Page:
by Nigel O'Mally -
There are going to be three types of medical marijuana growing operation models, in Oklahoma, but one of them is in danger of being outlawed by state legal action. Sadly, it is the most natural and with the lowest 'overhead' cost.
The home grower patient.
The patient is currently allowed to have 6 mature plants flowering and producing medicine. If it's done using natural light, then the patient will be limited on strains of cannabis or limited to one annual harvest. Otherwise there is a significant investment needed for special lighting.
The Indoor commercial grower
This grower uses artificial lighting controls to trick plants into flowering earlier than might otherwise happen. These growers expect to yield 4 crops per year from the same square foot. The plants are usually kept smaller and compressed together.
The 'Orchard' grower.
Cannabis naturally grows all spring & summer, but starts to flower in the fall. Therefor the plants can grow over 10 foot tall, if given ample space to spread out. The 'orchard' concept allows for one outdoor crop per year.
Last July the Oklahoma Health Dept. tried to ban 'orchard' growing. In addition, they sought to add insanely expensive mandates for security systems for all indoor growers.
The Rand organization commissioned a cost analysis of models for growing medical cannabis. It's a great study, but the academic nature of it may be a bit boring for us to post it in this column.
Assuming that cannabis is grown with standards similar to tobacco farming, we can see that the home grower has to spend about as much to grow his few plants, as the commercial indoor grower, even though we aren't taking into account the labor that the home grower commits to.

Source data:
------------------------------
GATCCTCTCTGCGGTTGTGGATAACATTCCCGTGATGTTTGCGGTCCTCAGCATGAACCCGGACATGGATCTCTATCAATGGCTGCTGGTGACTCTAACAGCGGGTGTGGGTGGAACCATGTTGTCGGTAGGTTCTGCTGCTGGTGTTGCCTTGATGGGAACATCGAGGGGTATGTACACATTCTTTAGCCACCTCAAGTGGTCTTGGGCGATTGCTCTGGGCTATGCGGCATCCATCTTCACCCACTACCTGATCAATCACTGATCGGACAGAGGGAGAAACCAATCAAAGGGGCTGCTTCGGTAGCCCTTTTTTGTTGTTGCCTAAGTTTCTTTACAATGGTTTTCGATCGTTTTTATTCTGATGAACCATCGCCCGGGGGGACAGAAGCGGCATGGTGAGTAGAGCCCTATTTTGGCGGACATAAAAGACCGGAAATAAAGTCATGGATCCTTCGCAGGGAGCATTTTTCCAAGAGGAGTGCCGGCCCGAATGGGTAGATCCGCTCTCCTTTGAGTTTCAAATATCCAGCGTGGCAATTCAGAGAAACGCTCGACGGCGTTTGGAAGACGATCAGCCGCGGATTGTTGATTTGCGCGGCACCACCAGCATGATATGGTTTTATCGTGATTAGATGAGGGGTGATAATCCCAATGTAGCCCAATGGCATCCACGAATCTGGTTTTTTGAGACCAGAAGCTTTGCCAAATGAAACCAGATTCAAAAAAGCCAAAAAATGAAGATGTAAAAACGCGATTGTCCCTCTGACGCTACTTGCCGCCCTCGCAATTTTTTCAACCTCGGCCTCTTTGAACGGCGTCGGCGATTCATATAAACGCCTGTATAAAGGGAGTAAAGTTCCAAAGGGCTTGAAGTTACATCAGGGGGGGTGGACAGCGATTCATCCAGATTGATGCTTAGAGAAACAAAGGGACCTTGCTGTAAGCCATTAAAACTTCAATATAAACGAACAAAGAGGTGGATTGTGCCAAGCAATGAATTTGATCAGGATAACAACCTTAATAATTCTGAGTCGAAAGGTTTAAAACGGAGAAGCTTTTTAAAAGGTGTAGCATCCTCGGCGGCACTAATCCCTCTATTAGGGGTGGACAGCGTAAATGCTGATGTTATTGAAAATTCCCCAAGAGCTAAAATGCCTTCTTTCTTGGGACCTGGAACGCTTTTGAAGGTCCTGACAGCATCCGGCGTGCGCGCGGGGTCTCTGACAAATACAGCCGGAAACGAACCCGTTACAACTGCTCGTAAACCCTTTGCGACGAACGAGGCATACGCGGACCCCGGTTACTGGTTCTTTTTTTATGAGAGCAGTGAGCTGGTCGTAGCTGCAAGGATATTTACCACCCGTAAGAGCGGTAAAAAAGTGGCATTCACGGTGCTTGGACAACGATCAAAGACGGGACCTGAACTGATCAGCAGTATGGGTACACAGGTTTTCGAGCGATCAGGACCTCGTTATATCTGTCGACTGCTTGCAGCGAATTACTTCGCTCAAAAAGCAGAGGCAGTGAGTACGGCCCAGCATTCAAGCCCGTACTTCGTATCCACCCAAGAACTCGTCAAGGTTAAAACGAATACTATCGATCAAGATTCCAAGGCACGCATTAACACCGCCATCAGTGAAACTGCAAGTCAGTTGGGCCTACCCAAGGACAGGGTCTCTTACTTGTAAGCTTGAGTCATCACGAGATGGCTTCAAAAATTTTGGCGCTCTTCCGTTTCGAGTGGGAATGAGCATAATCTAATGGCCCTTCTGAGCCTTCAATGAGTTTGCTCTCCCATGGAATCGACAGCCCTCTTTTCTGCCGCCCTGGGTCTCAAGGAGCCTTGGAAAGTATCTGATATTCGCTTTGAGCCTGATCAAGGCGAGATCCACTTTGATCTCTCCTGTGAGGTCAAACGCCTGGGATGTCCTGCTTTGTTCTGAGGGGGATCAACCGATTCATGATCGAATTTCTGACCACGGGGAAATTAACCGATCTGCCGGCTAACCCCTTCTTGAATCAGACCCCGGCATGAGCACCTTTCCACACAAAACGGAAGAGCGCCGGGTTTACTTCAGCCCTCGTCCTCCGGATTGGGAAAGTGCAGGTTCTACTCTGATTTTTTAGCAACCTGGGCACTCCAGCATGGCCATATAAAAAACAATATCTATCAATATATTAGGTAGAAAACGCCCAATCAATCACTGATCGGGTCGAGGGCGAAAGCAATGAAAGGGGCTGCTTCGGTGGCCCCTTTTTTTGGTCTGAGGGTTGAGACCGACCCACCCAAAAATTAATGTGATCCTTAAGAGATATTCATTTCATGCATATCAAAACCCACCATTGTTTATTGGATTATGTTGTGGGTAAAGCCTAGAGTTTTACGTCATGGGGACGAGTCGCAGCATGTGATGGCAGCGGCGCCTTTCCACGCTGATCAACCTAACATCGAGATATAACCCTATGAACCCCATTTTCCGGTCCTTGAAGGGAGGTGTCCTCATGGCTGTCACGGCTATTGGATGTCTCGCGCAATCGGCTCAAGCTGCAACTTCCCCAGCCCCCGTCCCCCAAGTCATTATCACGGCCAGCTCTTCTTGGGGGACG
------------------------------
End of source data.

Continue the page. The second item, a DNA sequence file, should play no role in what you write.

In discussions with the state mental health commissioner, the biggest objection the dept. had was a fear that their agency would be expected to provide cannabis meds to the mentally ill.
But the beauty of the SQ788 language is that it provides for patients to either buy the medicine or grow their own supply. But the patient of very limited means and maybe even less mental capacity, might not be able to do an indoor growing setup would mandate.
This chart show the comparatively low cost of an outdoor natural planting cycle. If this is done, the fall 2019 cost of growing cannabis will be very low, which is good for both growers & patients. For an explanation, read the Rand Study.
The Cannabis lobby is composed of two groups. the patients & the commercial businesses. Their objectives are currently similar, but there are some clear differences. Where growers want a high commodity price, the patients who desperately need the meds are needing it to be affordable. Many of them are on fixed incomes(disability or retirement). What would help both the patients and the businesses would be a low overhead cost of doing business. And that is clearly not a priority of the Oklahoma health dept. as we can see from the unconstitutional rules they sought to impose on the sick & disabled of Oklahoma. When lawmakers and bureaucrats start treating tobacco and liquor like the much more deadly substances that they are, I will at least be less cynical about their paranoid view of cannabis medicine.